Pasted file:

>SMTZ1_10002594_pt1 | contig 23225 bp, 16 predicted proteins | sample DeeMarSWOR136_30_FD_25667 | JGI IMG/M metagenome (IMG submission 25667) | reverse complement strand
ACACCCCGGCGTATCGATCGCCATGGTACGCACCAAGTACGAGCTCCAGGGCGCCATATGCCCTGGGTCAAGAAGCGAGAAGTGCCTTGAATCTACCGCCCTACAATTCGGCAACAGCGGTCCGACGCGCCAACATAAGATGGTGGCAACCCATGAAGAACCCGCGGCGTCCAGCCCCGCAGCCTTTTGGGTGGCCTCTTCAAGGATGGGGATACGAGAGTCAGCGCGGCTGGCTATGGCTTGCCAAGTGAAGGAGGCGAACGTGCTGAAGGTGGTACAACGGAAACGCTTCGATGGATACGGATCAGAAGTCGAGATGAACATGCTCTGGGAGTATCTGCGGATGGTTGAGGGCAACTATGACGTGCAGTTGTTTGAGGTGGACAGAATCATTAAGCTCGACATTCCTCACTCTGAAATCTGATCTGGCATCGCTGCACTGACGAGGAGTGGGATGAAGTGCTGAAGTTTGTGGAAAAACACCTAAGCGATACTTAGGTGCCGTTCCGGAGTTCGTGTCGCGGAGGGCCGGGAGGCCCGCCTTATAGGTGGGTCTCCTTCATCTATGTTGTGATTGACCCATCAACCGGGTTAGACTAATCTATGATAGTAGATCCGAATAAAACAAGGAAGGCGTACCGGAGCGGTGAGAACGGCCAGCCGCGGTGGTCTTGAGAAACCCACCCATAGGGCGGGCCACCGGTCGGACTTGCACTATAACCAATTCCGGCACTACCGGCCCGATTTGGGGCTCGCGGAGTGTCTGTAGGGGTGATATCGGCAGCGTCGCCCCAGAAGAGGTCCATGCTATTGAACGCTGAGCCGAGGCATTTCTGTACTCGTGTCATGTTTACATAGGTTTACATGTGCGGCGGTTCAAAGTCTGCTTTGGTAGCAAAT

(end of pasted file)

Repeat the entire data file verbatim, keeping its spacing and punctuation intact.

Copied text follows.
>SMTZ1_10002594_pt1 | contig 23225 bp, 16 predicted proteins | sample DeeMarSWOR136_30_FD_25667 | JGI IMG/M metagenome (IMG submission 25667) | reverse complement strand
ACACCCCGGCGTATCGATCGCCATGGTACGCACCAAGTACGAGCTCCAGGGCGCCATATGCCCTGGGTCAAGAAGCGAGAAGTGCCTTGAATCTACCGCCCTACAATTCGGCAACAGCGGTCCGACGCGCCAACATAAGATGGTGGCAACCCATGAAGAACCCGCGGCGTCCAGCCCCGCAGCCTTTTGGGTGGCCTCTTCAAGGATGGGGATACGAGAGTCAGCGCGGCTGGCTATGGCTTGCCAAGTGAAGGAGGCGAACGTGCTGAAGGTGGTACAACGGAAACGCTTCGATGGATACGGATCAGAAGTCGAGATGAACATGCTCTGGGAGTATCTGCGGATGGTTGAGGGCAACTATGACGTGCAGTTGTTTGAGGTGGACAGAATCATTAAGCTCGACATTCCTCACTCTGAAATCTGATCTGGCATCGCTGCACTGACGAGGAGTGGGATGAAGTGCTGAAGTTTGTGGAAAAACACCTAAGCGATACTTAGGTGCCGTTCCGGAGTTCGTGTCGCGGAGGGCCGGGAGGCCCGCCTTATAGGTGGGTCTCCTTCATCTATGTTGTGATTGACCCATCAACCGGGTTAGACTAATCTATGATAGTAGATCCGAATAAAACAAGGAAGGCGTACCGGAGCGGTGAGAACGGCCAGCCGCGGTGGTCTTGAGAAACCCACCCATAGGGCGGGCCACCGGTCGGACTTGCACTATAACCAATTCCGGCACTACCGGCCCGATTTGGGGCTCGCGGAGTGTCTGTAGGGGTGATATCGGCAGCGTCGCCCCAGAAGAGGTCCATGCTATTGAACGCTGAGCCGAGGCATTTCTGTACTCGTGTCATGTTTACATAGGTTTACATGTGCGGCGGTTCAAAGTCTGCTTTGGTAGCAAAT